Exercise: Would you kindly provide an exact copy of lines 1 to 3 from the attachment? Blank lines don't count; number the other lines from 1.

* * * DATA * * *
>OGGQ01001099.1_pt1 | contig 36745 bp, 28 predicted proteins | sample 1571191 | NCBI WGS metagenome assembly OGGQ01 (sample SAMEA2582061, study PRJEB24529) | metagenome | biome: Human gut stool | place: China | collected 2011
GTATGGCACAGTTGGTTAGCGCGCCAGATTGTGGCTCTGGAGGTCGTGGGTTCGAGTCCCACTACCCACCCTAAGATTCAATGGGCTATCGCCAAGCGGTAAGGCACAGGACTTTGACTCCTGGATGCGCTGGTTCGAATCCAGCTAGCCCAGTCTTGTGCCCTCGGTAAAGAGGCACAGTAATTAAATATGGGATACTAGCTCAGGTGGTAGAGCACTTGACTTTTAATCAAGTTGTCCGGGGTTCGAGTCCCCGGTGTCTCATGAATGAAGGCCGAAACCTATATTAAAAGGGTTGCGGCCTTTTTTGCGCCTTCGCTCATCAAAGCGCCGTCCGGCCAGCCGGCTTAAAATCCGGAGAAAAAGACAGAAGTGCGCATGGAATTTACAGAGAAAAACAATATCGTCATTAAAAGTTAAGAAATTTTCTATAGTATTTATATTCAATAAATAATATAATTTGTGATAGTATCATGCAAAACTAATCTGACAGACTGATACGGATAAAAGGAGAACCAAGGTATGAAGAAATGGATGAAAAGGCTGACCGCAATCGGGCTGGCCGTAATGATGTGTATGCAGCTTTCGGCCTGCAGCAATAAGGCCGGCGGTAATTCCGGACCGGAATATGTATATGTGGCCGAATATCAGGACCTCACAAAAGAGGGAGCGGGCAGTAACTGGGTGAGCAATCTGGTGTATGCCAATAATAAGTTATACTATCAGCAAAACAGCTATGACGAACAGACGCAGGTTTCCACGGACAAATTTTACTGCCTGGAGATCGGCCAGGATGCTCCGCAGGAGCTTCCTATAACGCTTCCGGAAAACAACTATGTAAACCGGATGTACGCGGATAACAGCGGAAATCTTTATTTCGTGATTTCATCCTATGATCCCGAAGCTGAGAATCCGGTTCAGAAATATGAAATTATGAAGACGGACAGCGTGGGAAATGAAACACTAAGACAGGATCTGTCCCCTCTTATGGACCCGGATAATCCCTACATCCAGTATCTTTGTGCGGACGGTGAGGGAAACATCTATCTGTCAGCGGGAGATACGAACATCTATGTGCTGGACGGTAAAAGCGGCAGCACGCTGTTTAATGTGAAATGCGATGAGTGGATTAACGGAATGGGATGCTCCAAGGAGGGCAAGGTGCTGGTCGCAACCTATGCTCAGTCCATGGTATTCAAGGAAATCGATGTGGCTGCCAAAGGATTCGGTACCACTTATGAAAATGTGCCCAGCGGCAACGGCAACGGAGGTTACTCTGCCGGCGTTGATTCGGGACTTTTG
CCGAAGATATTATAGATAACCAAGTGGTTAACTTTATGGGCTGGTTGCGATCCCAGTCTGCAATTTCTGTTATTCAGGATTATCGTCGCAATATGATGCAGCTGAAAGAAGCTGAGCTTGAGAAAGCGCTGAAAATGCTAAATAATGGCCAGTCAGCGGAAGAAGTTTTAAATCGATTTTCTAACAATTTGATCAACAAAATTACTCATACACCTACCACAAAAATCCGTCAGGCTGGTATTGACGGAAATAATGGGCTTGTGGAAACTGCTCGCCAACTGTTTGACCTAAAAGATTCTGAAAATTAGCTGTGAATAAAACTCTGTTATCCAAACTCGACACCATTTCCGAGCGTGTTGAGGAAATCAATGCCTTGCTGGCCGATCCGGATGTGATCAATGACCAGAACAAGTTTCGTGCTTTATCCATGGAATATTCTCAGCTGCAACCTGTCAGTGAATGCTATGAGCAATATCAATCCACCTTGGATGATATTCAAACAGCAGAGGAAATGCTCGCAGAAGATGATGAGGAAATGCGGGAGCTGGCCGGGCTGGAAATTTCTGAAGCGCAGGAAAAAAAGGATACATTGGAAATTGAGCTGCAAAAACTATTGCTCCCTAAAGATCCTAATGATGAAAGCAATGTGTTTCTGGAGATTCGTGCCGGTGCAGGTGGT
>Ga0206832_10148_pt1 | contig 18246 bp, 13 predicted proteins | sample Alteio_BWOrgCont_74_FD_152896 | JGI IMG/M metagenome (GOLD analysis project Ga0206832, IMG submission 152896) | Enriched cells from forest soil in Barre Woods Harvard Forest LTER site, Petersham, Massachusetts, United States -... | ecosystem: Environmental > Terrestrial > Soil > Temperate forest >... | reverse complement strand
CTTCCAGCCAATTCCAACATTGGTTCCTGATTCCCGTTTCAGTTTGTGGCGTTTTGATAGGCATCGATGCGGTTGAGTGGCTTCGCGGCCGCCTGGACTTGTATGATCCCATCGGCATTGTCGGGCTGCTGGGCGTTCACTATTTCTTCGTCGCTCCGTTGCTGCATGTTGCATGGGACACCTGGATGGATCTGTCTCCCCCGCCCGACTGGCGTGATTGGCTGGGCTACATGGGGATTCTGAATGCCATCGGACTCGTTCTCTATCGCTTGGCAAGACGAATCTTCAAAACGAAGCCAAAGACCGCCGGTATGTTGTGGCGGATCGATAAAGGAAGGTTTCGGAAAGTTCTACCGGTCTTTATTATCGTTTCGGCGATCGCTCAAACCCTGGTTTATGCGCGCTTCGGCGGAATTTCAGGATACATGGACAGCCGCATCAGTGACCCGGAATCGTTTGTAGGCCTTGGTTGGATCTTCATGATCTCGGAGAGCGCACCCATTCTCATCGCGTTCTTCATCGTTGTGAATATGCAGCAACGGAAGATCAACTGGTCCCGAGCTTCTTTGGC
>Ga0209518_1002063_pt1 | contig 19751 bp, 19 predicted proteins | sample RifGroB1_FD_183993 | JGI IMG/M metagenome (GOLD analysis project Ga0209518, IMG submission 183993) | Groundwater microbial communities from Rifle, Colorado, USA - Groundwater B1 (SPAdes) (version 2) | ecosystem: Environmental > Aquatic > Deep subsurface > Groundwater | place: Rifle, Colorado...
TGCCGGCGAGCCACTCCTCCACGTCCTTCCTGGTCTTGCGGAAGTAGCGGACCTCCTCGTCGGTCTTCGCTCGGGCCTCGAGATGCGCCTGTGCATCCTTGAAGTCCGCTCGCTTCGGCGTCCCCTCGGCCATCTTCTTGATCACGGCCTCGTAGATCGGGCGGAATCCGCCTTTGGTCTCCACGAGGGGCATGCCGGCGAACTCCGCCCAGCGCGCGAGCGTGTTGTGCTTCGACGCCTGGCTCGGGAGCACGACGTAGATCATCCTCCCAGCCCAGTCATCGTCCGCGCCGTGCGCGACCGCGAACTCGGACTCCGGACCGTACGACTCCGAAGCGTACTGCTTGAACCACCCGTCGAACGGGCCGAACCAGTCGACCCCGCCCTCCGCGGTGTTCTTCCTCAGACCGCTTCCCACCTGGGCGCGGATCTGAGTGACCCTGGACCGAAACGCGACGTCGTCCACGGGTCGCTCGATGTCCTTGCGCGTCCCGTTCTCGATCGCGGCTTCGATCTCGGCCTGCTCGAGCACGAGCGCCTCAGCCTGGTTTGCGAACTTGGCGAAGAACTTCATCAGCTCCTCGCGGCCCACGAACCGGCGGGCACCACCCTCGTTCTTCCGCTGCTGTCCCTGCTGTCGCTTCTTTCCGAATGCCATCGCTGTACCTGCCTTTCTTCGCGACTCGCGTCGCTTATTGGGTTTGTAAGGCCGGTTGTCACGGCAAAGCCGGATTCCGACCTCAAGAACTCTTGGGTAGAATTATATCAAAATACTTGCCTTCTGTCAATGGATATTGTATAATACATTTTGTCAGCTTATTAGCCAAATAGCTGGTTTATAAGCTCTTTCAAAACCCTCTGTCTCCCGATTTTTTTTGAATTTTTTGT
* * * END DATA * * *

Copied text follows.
>OGGQ01001099.1_pt1 | contig 36745 bp, 28 predicted proteins | sample 1571191 | NCBI WGS metagenome assembly OGGQ01 (sample SAMEA2582061, study PRJEB24529) | metagenome | biome: Human gut stool | place: China | collected 2011
GTATGGCACAGTTGGTTAGCGCGCCAGATTGTGGCTCTGGAGGTCGTGGGTTCGAGTCCCACTACCCACCCTAAGATTCAATGGGCTATCGCCAAGCGGTAAGGCACAGGACTTTGACTCCTGGATGCGCTGGTTCGAATCCAGCTAGCCCAGTCTTGTGCCCTCGGTAAAGAGGCACAGTAATTAAATATGGGATACTAGCTCAGGTGGTAGAGCACTTGACTTTTAATCAAGTTGTCCGGGGTTCGAGTCCCCGGTGTCTCATGAATGAAGGCCGAAACCTATATTAAAAGGGTTGCGGCCTTTTTTGCGCCTTCGCTCATCAAAGCGCCGTCCGGCCAGCCGGCTTAAAATCCGGAGAAAAAGACAGAAGTGCGCATGGAATTTACAGAGAAAAACAATATCGTCATTAAAAGTTAAGAAATTTTCTATAGTATTTATATTCAATAAATAATATAATTTGTGATAGTATCATGCAAAACTAATCTGACAGACTGATACGGATAAAAGGAGAACCAAGGTATGAAGAAATGGATGAAAAGGCTGACCGCAATCGGGCTGGCCGTAATGATGTGTATGCAGCTTTCGGCCTGCAGCAATAAGGCCGGCGGTAATTCCGGACCGGAATATGTATATGTGGCCGAATATCAGGACCTCACAAAAGAGGGAGCGGGCAGTAACTGGGTGAGCAATCTGGTGTATGCCAATAATAAGTTATACTATCAGCAAAACAGCTATGACGAACAGACGCAGGTTTCCACGGACAAATTTTACTGCCTGGAGATCGGCCAGGATGCTCCGCAGGAGCTTCCTATAACGCTTCCGGAAAACAACTATGTAAACCGGATGTACGCGGATAACAGCGGAAATCTTTATTTCGTGATTTCATCCTATGATCCCGAAGCTGAGAATCCGGTTCAGAAATATGAAATTATGAAGACGGACAGCGTGGGAAATGAAACACTAAGACAGGATCTGTCCCCTCTTATGGACCCGGATAATCCCTACATCCAGTATCTTTGTGCGGACGGTGAGGGAAACATCTATCTGTCAGCGGGAGATACGAACATCTATGTGCTGGACGGTAAAAGCGGCAGCACGCTGTTTAATGTGAAATGCGATGAGTGGATTAACGGAATGGGATGCTCCAAGGAGGGCAAGGTGCTGGTCGCAACCTATGCTCAGTCCATGGTATTCAAGGAAATCGATGTGGCTGCCAAAGGATTCGGTACCACTTATGAAAATGTGCCCAGCGGCAACGGCAACGGAGGTTACTCTGCCGGCGTTGATTCGGGACTTTTG
CCGAAGATATTATAGATAACCAAGTGGTTAACTTTATGGGCTGGTTGCGATCCCAGTCTGCAATTTCTGTTATTCAGGATTATCGTCGCAATATGATGCAGCTGAAAGAAGCTGAGCTTGAGAAAGCGCTGAAAATGCTAAATAATGGCCAGTCAGCGGAAGAAGTTTTAAATCGATTTTCTAACAATTTGATCAACAAAATTACTCATACACCTACCACAAAAATCCGTCAGGCTGGTATTGACGGAAATAATGGGCTTGTGGAAACTGCTCGCCAACTGTTTGACCTAAAAGATTCTGAAAATTAGCTGTGAATAAAACTCTGTTATCCAAACTCGACACCATTTCCGAGCGTGTTGAGGAAATCAATGCCTTGCTGGCCGATCCGGATGTGATCAATGACCAGAACAAGTTTCGTGCTTTATCCATGGAATATTCTCAGCTGCAACCTGTCAGTGAATGCTATGAGCAATATCAATCCACCTTGGATGATATTCAAACAGCAGAGGAAATGCTCGCAGAAGATGATGAGGAAATGCGGGAGCTGGCCGGGCTGGAAATTTCTGAAGCGCAGGAAAAAAAGGATACATTGGAAATTGAGCTGCAAAAACTATTGCTCCCTAAAGATCCTAATGATGAAAGCAATGTGTTTCTGGAGATTCGTGCCGGTGCAGGTGGT